As a follow up to my recent Caputo experiments as reported at Replies 250-253, at page 13 of at the A16 thread at http://www.pizzamaking.com/forum/index.php/topic,1298.240.html
, I decided today to make a couple of same-day Caputo 00 pizzas based on modifications of the pieguy formulation that I posted at the A16 thread. I made two pizzas, which I will call Pizza A and Pizza B to avoid confusion with those I reported on at the A16 thread. The basic formulation I used was as follows:Modified Same-Day Pieguy Formulation
100%, Caputo 00 Pizzeria flour, 5.61 oz. (159.04 g.), 1 1/4 c. plus 1 t.
59%, Water, 3.31 oz. (93.84 g.), about 3/8 c.
2%, Sea salt, 0.11 oz. (3.12 g.), a bit over 1/2 t.
1.7%, Oil, 0.10 oz. (2.84 g.), a bit over 1/2 t.
0.29%, Instant dry yeast (IDY), 0.016 oz. (0.46 g.), a bit more than 1/8 t. (See comments below)
Total dough weight = 9.15 oz. (259.29 g.) (for 10” pizza)
Thickness factor (TF) = 0.116
The two doughs I made based on the above formulation were not identical. For the dough for Pizza A, I started with water at 123 degrees F in the bowl. When I saw that the water cooled off in the bowl fairly quickly, I upped the temperature of the water for the dough for Pizza B to 135 degree F to compensate for the rapid cooling. I also doubled the amount of yeast (IDY) for Pizza B to 0.032 oz. (a bit less than 1/3 t.).
I also increased the hydration percent in pieguy’s original formulation from 57% to 59%, and I reduced the amount of salt from 2.3% to 2%. What I was hoping to achieve with these changes, together with the warmer water in the case of both pizzas and the additional yeast in the case of Pizza B, was a faster fermentation of the doughs (both at room temperature) so that they would be ready to use in 8 hours, not several days. The two doughs were made an hour apart of each other and were baked an hour apart from each other. Both doughs were kneaded entirely by hand.
The sequencing of ingredients for the two doughs was similar--as follows:
Pizza A: Water (123 degrees F), salt (dissolved in the water), flour and IDY (0.016 oz.) combined, and oil.
Pizza B: Water (135 degrees F), salt (dissolved in the water, flour and IDY (0.032 oz) combined, and oil.
Once made, the two doughs rose at different rates. After a slow start, the dough for Pizza A expanded to about double its original size over the 8-hour period. The dough for Pizza B expanded to about triple its original size over the 8-hour period, with a fairly fast start. Since the dough for Pizza A got off to a slow start, I decided not to punch it down and use the fold technique. To treat the two doughs comparably, I decided not to punch down or use the fold technique for the dough for Pizza B either. It’s possible that a punchdown of the doughs would have helped, but I will reserve that approach for a future experiment.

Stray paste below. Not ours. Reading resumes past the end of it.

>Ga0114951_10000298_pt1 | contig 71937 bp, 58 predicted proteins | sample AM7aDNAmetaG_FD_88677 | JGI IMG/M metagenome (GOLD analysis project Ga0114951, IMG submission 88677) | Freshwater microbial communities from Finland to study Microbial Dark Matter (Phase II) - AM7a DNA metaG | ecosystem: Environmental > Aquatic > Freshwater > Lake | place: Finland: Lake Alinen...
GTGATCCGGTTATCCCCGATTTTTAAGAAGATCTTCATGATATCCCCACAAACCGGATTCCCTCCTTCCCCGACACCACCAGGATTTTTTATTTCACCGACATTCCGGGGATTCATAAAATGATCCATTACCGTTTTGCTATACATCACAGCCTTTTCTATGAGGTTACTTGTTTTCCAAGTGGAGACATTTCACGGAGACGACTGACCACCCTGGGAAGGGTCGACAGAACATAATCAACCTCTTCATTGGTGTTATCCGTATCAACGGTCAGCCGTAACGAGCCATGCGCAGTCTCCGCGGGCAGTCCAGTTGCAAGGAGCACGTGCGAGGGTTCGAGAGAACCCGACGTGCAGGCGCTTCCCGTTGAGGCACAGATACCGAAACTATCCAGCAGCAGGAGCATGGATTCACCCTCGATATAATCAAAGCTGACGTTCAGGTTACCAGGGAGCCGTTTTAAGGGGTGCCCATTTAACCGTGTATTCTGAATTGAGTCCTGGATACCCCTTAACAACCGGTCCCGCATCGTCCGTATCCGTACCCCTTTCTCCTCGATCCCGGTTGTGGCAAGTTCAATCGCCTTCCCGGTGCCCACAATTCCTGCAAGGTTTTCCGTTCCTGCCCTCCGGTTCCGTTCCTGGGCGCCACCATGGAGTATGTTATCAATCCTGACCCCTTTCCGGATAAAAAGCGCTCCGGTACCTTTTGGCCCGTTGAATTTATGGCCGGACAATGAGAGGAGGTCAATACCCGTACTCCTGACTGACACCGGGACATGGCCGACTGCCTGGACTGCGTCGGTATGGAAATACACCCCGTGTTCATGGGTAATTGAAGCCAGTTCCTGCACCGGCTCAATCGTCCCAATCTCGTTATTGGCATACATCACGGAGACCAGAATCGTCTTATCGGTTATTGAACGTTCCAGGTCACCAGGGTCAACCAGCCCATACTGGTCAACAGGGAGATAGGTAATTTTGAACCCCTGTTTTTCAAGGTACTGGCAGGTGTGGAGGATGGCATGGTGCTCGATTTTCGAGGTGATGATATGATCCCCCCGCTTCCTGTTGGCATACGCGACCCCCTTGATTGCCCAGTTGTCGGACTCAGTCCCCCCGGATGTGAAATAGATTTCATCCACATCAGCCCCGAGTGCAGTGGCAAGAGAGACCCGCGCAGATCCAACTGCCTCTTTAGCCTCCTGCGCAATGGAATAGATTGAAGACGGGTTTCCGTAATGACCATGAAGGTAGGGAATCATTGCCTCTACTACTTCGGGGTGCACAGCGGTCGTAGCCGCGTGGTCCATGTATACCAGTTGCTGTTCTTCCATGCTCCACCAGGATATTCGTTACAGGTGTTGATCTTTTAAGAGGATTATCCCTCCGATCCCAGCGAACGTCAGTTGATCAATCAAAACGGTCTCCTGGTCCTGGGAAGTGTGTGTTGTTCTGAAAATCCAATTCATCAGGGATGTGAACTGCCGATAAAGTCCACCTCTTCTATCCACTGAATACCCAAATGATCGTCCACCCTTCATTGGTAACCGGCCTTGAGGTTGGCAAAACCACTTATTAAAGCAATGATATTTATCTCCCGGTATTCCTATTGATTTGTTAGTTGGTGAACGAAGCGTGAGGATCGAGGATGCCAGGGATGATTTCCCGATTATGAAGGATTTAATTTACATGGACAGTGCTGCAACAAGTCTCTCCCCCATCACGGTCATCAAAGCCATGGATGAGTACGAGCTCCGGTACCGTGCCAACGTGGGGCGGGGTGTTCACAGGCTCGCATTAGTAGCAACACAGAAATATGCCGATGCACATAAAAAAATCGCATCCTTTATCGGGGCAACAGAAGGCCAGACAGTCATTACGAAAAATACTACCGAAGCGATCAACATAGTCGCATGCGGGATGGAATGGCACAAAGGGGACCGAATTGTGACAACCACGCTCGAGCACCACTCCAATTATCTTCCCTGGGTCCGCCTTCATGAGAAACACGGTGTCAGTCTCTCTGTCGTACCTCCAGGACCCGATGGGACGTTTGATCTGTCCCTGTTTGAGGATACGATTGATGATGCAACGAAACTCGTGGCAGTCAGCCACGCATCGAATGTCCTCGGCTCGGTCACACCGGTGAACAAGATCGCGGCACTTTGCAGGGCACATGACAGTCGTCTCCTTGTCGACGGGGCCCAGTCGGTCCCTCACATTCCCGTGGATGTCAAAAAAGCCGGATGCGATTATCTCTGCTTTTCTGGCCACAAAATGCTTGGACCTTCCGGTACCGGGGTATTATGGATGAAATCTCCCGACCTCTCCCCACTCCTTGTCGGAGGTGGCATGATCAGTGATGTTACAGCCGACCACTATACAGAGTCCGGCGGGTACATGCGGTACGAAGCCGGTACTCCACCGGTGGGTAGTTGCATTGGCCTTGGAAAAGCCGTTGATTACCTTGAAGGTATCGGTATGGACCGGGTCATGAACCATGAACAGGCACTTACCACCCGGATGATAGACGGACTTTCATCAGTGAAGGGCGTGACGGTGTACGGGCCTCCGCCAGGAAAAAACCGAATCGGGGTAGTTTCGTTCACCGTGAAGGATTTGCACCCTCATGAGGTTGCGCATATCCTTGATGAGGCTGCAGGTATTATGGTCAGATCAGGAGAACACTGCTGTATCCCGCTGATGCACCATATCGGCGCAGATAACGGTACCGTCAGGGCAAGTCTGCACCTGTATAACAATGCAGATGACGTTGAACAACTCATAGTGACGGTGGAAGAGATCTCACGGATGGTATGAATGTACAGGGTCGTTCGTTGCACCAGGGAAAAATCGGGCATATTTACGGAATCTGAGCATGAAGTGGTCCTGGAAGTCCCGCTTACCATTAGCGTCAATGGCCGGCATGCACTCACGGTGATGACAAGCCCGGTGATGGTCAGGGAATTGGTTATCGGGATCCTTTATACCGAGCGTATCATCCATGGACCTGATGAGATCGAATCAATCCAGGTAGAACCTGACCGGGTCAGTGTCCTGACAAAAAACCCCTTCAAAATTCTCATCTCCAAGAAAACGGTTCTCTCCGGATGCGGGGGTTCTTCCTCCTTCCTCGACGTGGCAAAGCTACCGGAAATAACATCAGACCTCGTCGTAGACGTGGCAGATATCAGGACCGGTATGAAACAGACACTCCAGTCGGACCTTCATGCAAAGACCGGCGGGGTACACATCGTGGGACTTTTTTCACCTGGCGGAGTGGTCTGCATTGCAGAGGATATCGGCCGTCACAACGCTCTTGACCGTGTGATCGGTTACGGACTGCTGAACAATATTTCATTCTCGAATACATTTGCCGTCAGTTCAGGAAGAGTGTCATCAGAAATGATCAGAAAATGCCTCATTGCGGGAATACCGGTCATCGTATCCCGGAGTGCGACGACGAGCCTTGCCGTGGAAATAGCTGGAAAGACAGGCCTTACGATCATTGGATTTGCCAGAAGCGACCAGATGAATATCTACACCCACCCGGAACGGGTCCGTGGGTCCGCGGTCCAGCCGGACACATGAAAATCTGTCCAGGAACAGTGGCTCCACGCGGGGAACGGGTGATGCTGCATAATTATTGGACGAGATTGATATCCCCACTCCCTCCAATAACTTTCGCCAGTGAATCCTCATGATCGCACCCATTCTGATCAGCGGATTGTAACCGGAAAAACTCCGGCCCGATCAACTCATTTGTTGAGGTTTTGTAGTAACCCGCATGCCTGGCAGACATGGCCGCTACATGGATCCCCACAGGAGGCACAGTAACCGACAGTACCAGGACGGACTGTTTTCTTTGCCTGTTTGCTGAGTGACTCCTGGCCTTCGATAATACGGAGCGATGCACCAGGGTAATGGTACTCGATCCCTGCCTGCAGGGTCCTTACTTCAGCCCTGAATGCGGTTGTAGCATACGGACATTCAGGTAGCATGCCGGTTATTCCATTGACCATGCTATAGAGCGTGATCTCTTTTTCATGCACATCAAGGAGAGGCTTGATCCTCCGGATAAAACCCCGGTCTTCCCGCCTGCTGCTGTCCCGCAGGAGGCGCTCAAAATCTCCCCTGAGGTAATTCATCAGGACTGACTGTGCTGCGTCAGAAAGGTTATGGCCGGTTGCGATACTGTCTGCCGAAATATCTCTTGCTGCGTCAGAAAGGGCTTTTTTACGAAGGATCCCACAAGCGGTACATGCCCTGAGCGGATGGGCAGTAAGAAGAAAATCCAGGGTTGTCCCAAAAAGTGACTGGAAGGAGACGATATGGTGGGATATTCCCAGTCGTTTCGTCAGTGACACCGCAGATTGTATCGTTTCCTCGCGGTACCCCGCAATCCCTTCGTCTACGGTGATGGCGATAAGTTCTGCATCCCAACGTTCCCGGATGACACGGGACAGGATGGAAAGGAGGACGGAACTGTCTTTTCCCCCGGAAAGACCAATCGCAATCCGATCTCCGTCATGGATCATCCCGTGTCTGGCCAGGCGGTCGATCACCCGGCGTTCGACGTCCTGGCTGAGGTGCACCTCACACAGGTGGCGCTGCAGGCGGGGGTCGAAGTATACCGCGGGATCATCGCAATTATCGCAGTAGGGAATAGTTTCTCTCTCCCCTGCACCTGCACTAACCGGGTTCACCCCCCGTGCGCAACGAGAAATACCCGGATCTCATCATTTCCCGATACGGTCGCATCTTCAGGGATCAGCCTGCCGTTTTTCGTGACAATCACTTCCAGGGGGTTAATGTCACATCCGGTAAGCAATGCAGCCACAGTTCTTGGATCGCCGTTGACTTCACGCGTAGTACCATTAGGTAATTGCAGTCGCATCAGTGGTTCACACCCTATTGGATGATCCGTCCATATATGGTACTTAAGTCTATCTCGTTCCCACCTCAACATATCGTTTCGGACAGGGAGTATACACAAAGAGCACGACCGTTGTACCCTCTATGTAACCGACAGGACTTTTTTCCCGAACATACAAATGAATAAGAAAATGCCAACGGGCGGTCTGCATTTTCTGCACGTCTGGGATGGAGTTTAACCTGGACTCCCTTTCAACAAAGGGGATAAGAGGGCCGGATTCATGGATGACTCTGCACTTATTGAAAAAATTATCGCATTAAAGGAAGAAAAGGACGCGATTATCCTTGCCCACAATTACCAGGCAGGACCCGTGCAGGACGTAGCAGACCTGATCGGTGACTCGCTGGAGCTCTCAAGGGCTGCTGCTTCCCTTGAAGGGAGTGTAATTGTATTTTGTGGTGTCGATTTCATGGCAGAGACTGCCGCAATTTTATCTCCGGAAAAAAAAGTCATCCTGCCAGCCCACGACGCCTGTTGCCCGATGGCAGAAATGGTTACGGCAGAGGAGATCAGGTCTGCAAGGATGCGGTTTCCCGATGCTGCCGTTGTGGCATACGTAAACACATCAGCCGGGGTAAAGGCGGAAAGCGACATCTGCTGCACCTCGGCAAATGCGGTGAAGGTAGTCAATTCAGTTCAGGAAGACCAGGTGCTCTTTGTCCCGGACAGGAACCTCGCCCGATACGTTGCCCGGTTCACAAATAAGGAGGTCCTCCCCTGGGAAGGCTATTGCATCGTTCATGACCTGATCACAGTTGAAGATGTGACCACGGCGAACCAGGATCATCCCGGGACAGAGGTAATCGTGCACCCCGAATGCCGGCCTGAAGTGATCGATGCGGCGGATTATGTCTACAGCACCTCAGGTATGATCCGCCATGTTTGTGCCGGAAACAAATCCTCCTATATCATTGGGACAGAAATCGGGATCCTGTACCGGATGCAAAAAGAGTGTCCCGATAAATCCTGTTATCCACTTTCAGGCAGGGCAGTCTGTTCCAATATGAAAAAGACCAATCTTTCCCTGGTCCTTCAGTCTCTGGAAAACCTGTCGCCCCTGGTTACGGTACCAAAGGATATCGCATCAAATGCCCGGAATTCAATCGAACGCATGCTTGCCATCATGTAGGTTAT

After 8 hours fermentation time for the two dough balls, they were formed into 10-inch skins, dressed and baked. They were both dressed essentially the same as the pizzas reported on at the abovereferenced post (Replies 250-253) at the A16 thread. This included oiling the rims of the skins and using cold toppings. And both pizzas were both baked in essentially the same manner as previously reported for Pizza #3 at the A16 thread. Specifically, each pizza was baked on a lower pizza stone on the lowest oven rack position for about 3 to 4 minutes and then shifted to a second stone (covered with several tiles) positioned on the second oven rack position from the top, where they each baked for about a minute or two under the broiler and on the superheated second stone and tiles. The broiler had been turned on during the preheating of the oven, and turned back on again when the pizzas were put on the bottom stone. Both stones (and the tiles) were preheated for about an hour at the oven’s maximum temperature (nominally 500-550 degrees F).
The photos below show the finished products. Both pizzas turned out satisfactorily but they were quite different, especially the texture of the crusts. Pizza A had a soft and chewy crust, with a bit of doughiness, whereas Pizza B had a crunchier and slightly crispier crust. Fortunately, neither had a cardboard-like texture, and the coloration of each crust, both top and bottom, was good. And both were tasty. Even with their differences, I would rate the two pizzas equally.
Even though I was satisfied with the results, I believe that the best results are achieved with longer fermentation times as was used, for example, with Pizzas 1-3 as reported at the A16 thread (Replies 250-253). This is consistent with my past experience with same-day room-temperature doughs based on using commercial yeast. To get the best results and get the best textures and flavors takes time. And for optimum results with a Caputo-based dough, it helps to have a high-temperature oven to get the best out of the Caputo flour. However, if time does not permit long fermentation times or close attentiveness to the doughs and their development, the pizzas I made today can be made quickly and without requiring any attention between the time that the doughs are made and the time they are used. At times, that can come in handy.